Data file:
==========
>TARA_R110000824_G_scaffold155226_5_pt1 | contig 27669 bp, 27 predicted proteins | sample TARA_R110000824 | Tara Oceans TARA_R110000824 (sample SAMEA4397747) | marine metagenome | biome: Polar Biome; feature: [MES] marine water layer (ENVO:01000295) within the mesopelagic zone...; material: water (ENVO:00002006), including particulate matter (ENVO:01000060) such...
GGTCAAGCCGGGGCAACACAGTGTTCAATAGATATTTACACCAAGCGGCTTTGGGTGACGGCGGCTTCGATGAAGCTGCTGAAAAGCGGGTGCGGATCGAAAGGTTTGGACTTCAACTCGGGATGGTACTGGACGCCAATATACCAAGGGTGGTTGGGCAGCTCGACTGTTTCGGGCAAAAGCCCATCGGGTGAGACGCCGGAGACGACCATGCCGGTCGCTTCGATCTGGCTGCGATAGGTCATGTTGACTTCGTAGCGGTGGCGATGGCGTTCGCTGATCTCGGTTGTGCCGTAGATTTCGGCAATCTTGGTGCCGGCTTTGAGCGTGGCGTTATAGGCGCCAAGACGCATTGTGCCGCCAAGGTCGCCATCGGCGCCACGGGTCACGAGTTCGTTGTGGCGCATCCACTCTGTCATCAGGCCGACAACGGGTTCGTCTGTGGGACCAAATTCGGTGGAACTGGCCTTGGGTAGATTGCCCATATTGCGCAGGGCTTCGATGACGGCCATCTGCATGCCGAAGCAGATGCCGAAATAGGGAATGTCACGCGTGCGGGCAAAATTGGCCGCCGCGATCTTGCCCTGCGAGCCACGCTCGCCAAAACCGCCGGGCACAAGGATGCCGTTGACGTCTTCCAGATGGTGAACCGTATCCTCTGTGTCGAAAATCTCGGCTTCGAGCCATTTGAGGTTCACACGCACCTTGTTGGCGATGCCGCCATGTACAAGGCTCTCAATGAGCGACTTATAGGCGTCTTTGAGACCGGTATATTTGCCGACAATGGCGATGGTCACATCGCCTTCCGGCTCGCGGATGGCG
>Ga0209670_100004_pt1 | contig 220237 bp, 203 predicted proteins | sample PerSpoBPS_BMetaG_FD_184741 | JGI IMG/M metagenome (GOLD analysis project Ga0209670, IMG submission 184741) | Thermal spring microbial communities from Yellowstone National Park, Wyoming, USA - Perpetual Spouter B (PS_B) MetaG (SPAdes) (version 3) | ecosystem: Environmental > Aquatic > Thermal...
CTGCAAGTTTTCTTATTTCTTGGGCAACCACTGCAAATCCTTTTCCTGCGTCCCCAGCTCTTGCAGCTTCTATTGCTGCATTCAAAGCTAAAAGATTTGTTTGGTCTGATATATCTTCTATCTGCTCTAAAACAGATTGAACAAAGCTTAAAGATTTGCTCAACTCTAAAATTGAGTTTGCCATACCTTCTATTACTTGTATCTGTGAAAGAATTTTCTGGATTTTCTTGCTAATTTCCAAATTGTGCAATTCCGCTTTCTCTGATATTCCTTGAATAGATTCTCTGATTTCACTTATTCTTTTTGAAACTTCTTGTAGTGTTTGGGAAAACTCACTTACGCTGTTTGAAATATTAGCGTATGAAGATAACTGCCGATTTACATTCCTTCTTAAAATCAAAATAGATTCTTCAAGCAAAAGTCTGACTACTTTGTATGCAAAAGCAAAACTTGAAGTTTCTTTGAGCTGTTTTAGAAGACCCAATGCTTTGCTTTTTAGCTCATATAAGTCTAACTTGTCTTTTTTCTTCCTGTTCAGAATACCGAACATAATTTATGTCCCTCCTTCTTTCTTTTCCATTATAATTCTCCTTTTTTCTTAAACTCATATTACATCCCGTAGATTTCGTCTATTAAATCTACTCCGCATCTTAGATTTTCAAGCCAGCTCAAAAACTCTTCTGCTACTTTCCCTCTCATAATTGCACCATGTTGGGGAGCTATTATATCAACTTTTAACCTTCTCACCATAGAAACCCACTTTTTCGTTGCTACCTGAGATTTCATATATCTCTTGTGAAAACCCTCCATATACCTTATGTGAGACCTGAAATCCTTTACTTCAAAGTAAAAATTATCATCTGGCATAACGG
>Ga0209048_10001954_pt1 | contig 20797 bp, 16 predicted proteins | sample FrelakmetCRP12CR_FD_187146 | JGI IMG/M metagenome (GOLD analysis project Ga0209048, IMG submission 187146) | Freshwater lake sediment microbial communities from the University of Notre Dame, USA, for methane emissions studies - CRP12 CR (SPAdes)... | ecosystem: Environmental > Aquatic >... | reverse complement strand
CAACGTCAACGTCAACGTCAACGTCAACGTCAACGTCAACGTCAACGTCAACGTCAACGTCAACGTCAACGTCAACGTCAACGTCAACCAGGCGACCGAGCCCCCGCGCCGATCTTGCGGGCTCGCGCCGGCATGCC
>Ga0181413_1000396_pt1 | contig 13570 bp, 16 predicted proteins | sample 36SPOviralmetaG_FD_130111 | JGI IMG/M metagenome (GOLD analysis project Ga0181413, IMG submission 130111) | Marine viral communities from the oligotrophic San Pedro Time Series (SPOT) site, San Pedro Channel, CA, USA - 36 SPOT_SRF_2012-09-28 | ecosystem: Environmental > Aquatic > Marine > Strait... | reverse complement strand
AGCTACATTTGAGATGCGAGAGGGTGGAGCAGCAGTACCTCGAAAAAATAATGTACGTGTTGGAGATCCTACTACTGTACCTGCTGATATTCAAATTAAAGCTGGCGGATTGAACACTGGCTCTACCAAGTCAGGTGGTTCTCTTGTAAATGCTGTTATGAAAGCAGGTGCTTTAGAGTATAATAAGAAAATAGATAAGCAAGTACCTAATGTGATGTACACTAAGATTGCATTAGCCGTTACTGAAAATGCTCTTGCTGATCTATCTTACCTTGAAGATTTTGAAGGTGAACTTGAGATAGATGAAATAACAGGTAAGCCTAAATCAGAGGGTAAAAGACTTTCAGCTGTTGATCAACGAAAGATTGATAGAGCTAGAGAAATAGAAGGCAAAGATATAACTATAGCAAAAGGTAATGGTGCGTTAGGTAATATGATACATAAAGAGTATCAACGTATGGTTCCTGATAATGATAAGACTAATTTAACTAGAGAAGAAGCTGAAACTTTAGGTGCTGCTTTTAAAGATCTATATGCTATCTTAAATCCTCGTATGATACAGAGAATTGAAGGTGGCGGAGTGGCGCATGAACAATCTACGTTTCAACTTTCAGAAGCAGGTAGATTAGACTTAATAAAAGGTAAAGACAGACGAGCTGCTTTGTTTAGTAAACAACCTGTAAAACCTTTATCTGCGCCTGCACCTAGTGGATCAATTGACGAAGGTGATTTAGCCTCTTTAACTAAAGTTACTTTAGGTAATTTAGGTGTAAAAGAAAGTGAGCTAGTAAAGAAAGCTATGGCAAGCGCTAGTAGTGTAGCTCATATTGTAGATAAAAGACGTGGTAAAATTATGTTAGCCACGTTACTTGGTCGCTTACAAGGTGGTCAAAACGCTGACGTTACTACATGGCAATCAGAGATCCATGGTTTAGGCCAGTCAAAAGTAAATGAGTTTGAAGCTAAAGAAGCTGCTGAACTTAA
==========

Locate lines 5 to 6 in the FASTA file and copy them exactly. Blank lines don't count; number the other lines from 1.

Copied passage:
>Ga0209048_10001954_pt1 | contig 20797 bp, 16 predicted proteins | sample FrelakmetCRP12CR_FD_187146 | JGI IMG/M metagenome (GOLD analysis project Ga0209048, IMG submission 187146) | Freshwater lake sediment microbial communities from the University of Notre Dame, USA, for methane emissions studies - CRP12 CR (SPAdes)... | ecosystem: Environmental > Aquatic >... | reverse complement strand
CAACGTCAACGTCAACGTCAACGTCAACGTCAACGTCAACGTCAACGTCAACGTCAACGTCAACGTCAACGTCAACGTCAACGTCAACCAGGCGACCGAGCCCCCGCGCCGATCTTGCGGGCTCGCGCCGGCATGCC